‘Hot Tub Time Machine 2′ Red Band Trailer

You don’t watch a movie called Hot Tub Time Machine expecting any sort of high-brow humor–and if you did it’s all on you because there wasn’t any be found–but what you did get was three actors thrown in the pretty bizarre situation, and their idiosyncratic ways of coping and adapting.

When you think about it, it could actually be the Citizen Kane of hot tub time machine movies.

The first time around apparently appealed to more people than just me, because Lou (Rob Corddry), Nick (Craig Robinson) and Jacob (Clark Duke, which can’t be the name he was born with) are back in Hot Tub Time Machine 2.

This time around it seems that the guys have, predictably, fraked up the future.  This really bothers someone (whom I am willing to bet is either Nick or Jacob), who then attempts to kill Lou.  Nick and Jacob get Lou back into the time machine, and attempt to stop the would-be killer.

It goes without saying that they bring their own special brand of incompetence to the proceedings.

‘Patrick’ Review

Patrick: Evil Awakens

Some Memories, And Coma Patients, Are Best Left Alone

Mark Hartley‘s Patrick, is currently on Netflix, and is surprisingly a engaging little horror film (before it jumps the rails, that is).  I was expecting something silly, on the level of an Asylum feature, it was actually pretty engaging, before the aforementioned rail jumping.

Charles Dance brought a much needed sense of dread and gravitas to things, and he reminded me somewhat of Peter Cushing of Christopher Lee, both of whom possessed the ability to make sub-par material at least interesting.

Unfortunately, no one–other than the writers, or maybe Edward Norton–can do anything to make a silly story less so, or help a movie regain the goodwill its lost (misplaced somewhere around the half-way mark).

Events unfold place almost entirely in a moody villa that houses the Roget Clinic, where Doctor Roget (Dance) experiments on his patients, assisted by his daughter, Matron Cassidy (Rachel Griffiths).

As of late the doctor seems particularly preoccupied by Patrick (Jackson Gallagher), whom was somehow put in a comatose state after murdering his mother and her lover.

Roget is particularly fond of electroshock therapy, as well as a drug that will look eerily familiar to anyone that’s seen Re-Animator.  If he’s able to bring Patrick out of his coma, it will prove that his theories are correct, and enable him to regain the fame and notoriety he once had before a fall from grace (something involving illegal experiments probably similar to those he’s currently performing, I’d guess).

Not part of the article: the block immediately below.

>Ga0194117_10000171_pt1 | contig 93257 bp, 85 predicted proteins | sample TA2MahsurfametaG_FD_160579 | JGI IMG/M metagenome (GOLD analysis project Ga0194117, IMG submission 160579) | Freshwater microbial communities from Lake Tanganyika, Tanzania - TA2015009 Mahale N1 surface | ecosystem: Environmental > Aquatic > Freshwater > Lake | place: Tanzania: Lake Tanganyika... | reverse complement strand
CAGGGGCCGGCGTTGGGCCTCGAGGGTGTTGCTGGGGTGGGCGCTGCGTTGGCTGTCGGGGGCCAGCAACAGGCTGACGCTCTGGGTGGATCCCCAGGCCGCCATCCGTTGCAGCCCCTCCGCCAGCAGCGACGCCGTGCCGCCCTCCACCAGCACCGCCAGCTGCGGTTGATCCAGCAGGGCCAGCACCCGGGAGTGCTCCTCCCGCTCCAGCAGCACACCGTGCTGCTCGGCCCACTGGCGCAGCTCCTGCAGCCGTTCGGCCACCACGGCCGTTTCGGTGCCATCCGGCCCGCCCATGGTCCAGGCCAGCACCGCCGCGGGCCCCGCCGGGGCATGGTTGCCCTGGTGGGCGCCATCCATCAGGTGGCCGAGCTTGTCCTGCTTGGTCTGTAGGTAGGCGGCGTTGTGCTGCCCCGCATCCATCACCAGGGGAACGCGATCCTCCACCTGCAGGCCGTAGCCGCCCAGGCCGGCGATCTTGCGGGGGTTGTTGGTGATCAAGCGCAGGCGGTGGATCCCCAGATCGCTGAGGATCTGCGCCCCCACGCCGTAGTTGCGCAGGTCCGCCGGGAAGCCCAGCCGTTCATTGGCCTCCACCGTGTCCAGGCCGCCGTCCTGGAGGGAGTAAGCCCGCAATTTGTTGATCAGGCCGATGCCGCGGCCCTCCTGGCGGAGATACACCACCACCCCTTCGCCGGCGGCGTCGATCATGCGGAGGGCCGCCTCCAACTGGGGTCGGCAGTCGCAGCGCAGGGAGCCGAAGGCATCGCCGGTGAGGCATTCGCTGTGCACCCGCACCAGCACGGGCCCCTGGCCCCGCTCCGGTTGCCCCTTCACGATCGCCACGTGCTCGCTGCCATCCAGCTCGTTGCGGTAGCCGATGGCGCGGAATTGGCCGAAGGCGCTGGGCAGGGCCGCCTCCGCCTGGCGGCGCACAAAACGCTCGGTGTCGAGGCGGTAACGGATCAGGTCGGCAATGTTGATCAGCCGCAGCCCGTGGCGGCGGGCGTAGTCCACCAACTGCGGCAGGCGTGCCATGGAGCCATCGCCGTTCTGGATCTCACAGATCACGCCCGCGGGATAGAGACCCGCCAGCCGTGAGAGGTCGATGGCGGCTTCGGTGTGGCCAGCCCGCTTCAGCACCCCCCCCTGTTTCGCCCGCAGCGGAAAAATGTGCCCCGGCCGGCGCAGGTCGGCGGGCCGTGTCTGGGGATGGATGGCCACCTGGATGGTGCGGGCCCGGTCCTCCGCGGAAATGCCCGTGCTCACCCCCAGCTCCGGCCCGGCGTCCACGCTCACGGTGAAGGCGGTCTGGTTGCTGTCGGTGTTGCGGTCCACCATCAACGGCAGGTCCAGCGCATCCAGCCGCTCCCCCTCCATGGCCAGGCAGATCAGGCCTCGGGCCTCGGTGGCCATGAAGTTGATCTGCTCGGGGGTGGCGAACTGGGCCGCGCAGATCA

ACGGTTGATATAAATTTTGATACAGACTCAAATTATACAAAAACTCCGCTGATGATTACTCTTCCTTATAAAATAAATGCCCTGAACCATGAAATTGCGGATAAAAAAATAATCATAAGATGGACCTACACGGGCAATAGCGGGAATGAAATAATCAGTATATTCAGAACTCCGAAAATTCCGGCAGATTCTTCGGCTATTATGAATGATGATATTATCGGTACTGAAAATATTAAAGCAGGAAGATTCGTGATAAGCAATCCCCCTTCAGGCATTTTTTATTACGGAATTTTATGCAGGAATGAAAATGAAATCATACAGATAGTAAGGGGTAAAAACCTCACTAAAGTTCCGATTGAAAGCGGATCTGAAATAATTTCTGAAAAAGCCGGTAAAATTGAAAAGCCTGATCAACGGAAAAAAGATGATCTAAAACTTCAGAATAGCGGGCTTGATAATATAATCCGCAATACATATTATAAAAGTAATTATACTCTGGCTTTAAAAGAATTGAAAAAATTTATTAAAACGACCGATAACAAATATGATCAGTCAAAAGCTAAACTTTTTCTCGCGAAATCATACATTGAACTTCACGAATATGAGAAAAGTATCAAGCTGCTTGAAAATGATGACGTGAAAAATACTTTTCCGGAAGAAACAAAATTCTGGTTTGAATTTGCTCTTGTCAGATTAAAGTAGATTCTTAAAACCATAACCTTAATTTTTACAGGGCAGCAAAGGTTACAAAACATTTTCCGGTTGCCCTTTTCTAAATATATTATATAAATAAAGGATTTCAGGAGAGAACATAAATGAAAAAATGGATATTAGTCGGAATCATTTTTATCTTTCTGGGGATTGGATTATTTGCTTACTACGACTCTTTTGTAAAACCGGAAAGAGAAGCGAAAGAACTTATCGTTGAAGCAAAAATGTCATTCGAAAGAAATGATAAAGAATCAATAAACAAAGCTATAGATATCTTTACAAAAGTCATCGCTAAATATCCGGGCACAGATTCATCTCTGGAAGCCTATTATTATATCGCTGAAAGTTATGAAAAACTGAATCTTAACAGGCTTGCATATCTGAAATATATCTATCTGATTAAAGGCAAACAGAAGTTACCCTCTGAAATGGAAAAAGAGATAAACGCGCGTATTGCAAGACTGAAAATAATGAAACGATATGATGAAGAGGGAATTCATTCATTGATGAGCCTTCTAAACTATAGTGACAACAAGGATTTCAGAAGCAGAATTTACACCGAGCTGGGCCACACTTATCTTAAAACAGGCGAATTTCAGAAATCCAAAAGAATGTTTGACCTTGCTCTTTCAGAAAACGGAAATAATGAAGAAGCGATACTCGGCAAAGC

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‘The Gallery of Horrors Bundle’ StoryBundle

Gallery of Horrors Bundle

Ripping a still-beating heart from the chest cavity that shelters it, as the blood washes all over you in a warm, red fountain.  It runs in rivulets, like miniature water falls, down your face; some even winds its way toward your open mouth.

The penny-copper tastes coats your tongue before making its way down your throat.  At first you double over, gaging for a moment before feelings of revulsion are soon replaced by a sated feeling that–before now–you’ve been entirely unacquainted with.

If reading about such terrors is your idea of entertainment–it’s definitely mine–then The Gallery of Horrors Bundle is for you.

The books are offered by StoryBundle, and contains six books by writers such as Martin Kee, Brent J. Tally, and Tanya Eby.

Now here’s the cool part.  If you pay more than $12 for the Bundle, you get three bonus books:  Irregular Creatures by Chuck Wendig, I, Zombie by Hugh Howie and The Red Church by Scott Nicholson.

I can’t speak for everyone, but the scariest thing that I can think of would be to let such an awesome bundle of eBooks (readable in iBooks–my preference–or Kindle, Kobo or any other reader that accepts .epub or .mobi files) go away.

Steven DeKnight On ‘Daredevil’

I found this interview with Steven DeKnight, the showrunner for Netfilix’s upcoming series based on Marvel’s Daredevil, on Superherohype.  He actually give very little away, but does say that the series takes place in the 1970′s and that Vincent D’Onofrio is a really scary Kingpin.

He also mentions that things are going really well, though I suspect that he could be making the next Heaven’s Gate, and he would probably say the same thing.